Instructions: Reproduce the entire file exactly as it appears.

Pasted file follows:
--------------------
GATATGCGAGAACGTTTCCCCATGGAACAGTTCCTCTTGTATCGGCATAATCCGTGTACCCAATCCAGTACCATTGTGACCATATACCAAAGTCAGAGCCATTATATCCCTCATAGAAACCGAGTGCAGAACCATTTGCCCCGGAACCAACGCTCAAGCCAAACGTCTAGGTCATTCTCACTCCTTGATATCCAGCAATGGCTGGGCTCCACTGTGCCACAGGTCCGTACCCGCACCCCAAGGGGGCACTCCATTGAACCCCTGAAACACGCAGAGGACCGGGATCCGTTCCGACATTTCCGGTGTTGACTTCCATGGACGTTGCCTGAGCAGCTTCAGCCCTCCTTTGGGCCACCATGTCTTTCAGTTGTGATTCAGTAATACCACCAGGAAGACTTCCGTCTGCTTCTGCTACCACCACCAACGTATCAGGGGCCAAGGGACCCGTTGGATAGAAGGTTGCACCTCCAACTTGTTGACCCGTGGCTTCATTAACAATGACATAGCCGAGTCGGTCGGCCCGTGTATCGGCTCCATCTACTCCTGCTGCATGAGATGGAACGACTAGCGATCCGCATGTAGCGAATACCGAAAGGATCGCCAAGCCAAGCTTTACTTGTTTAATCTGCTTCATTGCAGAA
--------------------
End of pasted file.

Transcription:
GATATGCGAGAACGTTTCCCCATGGAACAGTTCCTCTTGTATCGGCATAATCCGTGTACCCAATCCAGTACCATTGTGACCATATACCAAAGTCAGAGCCATTATATCCCTCATAGAAACCGAGTGCAGAACCATTTGCCCCGGAACCAACGCTCAAGCCAAACGTCTAGGTCATTCTCACTCCTTGATATCCAGCAATGGCTGGGCTCCACTGTGCCACAGGTCCGTACCCGCACCCCAAGGGGGCACTCCATTGAACCCCTGAAACACGCAGAGGACCGGGATCCGTTCCGACATTTCCGGTGTTGACTTCCATGGACGTTGCCTGAGCAGCTTCAGCCCTCCTTTGGGCCACCATGTCTTTCAGTTGTGATTCAGTAATACCACCAGGAAGACTTCCGTCTGCTTCTGCTACCACCACCAACGTATCAGGGGCCAAGGGACCCGTTGGATAGAAGGTTGCACCTCCAACTTGTTGACCCGTGGCTTCATTAACAATGACATAGCCGAGTCGGTCGGCCCGTGTATCGGCTCCATCTACTCCTGCTGCATGAGATGGAACGACTAGCGATCCGCATGTAGCGAATACCGAAAGGATCGCCAAGCCAAGCTTTACTTGTTTAATCTGCTTCATTGCAGAA